By beating Georgia two out of three times this past weekend, Kevin O’Sullivan’s Gator baseball club did what just about everybody thought they’d do in the SEC: finish first.
Now, though, the Gators turn their attention to the prize everybody is really looking for.
The Friday night win was one to be admired, for sure. Brady Singer, who had not done this in his entire career, served up a grand slam to stake Georgia a 5-3 lead in the sixth. Though Florida would tie the game at five apiece, closer Michael Byrne would give up an unearned run on a passed ball following a walk to make it 6-5 Georgia in the ninth. And throughout the evening, Gator baserunners would run themselves right into outs and kill rallies before they got started. But Florida rallied back in the ninth and won the ballgame on singles from Keenan Bell and Nick Horvath, a HBP on Deacon Liput and then sac flies from Nelson Maldonado and Wil Dalton.
And then, one win away from clinching the SEC Title, Florida wasted no time eliminating any semblance of doubt that they would indeed do so on Saturday. Homers from JJ Schwarz, Jonathan India, Nelson Maldonado and Blake Reese- the latter of whom launched his with the bases loaded- put the Bulldogs away well before they had a chance to fight back.
Florida then lost the series finale 4-1, as has become customary for them this season when given the opportunity to complete a sweep, and that’s annoying for two reasons: one, it means Florida still doesn’t have a reliable third starter in a postseason format where you need three, and two, their bats went absolutely silent in the finale, which not even All-American pitching can always overwrite.
Of course, nobody is going to remember this team’s inability to complete three game sweeps over opponents in the regular season if this team wins another national championship. However, without knowing how this team’s story ends, their consistent failure to do so certainly warrants some concern- not pessimism or doubt, necessarily, but some concern- about what this team is destined to do. More worrisome is that the series finale losses are often due to a lack of hitting as much as a lack of good pitching, if not more so. The Gators were shut out in the finale against a Miami team that isn’t going to make the NCAA Tournament for the second straight year, and could only muster 2, 3, 4 and 1 run in series finale losses to Kentucky, Texas A&M, Tennessee and Georgia, respectively, each of which is well below their season average of 7.64 runs scored per game.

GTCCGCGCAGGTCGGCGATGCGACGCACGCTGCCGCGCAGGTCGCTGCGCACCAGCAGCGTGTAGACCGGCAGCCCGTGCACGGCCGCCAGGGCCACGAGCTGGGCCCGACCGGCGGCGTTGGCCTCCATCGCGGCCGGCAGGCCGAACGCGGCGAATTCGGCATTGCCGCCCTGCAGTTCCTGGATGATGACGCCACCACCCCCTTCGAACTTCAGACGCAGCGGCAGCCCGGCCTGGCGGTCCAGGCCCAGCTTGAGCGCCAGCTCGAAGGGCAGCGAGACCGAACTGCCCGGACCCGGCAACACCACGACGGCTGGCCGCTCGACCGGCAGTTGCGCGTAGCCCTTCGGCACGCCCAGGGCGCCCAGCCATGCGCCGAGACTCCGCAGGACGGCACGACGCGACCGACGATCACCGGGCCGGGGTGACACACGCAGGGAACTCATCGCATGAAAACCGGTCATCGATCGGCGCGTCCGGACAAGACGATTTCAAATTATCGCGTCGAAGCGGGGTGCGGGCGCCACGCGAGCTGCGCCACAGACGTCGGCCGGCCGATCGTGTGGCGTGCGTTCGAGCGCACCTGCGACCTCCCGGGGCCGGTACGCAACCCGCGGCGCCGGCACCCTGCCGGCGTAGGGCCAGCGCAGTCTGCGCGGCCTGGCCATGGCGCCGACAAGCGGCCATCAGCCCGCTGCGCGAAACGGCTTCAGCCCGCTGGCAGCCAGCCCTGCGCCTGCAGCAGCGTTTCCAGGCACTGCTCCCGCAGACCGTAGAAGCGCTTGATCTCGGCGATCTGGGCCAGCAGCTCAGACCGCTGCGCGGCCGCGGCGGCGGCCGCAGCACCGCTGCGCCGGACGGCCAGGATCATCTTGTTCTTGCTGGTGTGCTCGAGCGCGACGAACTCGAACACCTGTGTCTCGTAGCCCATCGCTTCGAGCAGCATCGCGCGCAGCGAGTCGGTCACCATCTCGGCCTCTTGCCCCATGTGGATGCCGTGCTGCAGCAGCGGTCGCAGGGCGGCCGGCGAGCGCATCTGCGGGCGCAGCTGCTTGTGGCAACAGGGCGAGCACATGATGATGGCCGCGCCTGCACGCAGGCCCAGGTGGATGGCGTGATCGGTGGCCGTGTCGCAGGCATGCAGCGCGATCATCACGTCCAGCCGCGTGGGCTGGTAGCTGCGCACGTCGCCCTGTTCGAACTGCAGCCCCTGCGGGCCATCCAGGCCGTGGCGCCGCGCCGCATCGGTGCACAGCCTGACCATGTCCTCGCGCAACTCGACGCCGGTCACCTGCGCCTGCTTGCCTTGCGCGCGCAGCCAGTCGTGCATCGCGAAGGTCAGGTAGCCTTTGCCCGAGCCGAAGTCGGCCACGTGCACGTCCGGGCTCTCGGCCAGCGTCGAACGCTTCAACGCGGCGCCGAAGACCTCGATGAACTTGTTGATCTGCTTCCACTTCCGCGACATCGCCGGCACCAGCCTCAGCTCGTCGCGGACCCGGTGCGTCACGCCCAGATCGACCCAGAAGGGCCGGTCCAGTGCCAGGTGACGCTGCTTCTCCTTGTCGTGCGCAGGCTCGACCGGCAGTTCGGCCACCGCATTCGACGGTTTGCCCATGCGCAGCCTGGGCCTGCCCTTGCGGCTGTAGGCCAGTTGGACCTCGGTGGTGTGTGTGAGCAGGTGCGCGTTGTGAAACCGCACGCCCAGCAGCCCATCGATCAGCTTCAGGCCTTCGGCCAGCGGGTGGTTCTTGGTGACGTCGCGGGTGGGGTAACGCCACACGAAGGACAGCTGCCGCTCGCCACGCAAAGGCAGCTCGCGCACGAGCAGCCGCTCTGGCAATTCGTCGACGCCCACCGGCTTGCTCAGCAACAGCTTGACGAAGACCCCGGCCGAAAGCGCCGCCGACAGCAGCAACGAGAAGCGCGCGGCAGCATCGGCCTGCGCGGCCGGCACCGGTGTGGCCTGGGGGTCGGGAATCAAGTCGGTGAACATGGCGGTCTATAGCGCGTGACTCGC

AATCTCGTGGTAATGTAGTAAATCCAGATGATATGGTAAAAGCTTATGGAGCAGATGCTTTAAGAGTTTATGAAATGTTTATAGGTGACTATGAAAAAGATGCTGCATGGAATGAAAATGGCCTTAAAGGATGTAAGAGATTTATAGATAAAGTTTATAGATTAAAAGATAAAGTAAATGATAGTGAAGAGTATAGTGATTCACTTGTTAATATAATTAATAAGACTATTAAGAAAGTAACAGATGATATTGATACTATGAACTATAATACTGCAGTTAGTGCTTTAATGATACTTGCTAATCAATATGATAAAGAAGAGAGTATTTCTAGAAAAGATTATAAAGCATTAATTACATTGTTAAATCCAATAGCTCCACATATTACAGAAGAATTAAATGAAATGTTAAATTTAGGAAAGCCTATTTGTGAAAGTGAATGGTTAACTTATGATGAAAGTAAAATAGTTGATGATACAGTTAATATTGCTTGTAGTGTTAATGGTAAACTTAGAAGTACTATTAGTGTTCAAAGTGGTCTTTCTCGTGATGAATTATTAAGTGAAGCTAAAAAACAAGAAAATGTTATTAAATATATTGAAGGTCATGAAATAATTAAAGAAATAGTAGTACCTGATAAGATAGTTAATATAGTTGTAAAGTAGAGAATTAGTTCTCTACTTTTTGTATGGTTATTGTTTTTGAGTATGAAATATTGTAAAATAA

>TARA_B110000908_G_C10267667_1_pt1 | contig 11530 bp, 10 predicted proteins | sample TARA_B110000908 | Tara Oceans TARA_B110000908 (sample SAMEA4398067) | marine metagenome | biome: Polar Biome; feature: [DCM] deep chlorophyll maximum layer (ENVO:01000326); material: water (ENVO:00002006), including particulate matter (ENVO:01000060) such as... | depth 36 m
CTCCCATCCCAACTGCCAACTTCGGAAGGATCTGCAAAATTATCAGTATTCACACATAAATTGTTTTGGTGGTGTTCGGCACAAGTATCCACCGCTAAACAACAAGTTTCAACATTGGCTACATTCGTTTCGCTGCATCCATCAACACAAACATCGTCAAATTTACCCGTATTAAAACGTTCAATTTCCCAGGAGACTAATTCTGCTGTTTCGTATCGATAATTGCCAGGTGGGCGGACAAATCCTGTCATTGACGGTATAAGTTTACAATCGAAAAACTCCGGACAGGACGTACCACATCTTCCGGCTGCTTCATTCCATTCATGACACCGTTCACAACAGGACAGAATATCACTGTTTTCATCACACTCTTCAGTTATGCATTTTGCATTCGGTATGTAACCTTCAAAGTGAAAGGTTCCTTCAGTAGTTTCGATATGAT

Can this issue of finishing off a weekend as well as they start it be fixed? Yes. Will it? Probably. Will Florida win a national championship this year? They have as good a chance as anybody and should be the favorite to.
So hopefully this problem gets buried in the “irrelevant” file of the 2018 Gator baseball season with this team celebrating the ultimate achievement next month. If it doesn’t, though, it’s likely to do more than just rear its ugly head again, and what’s become an irritating habit from the best team in the nation might just be what hinders it from celebrating what paper says it should.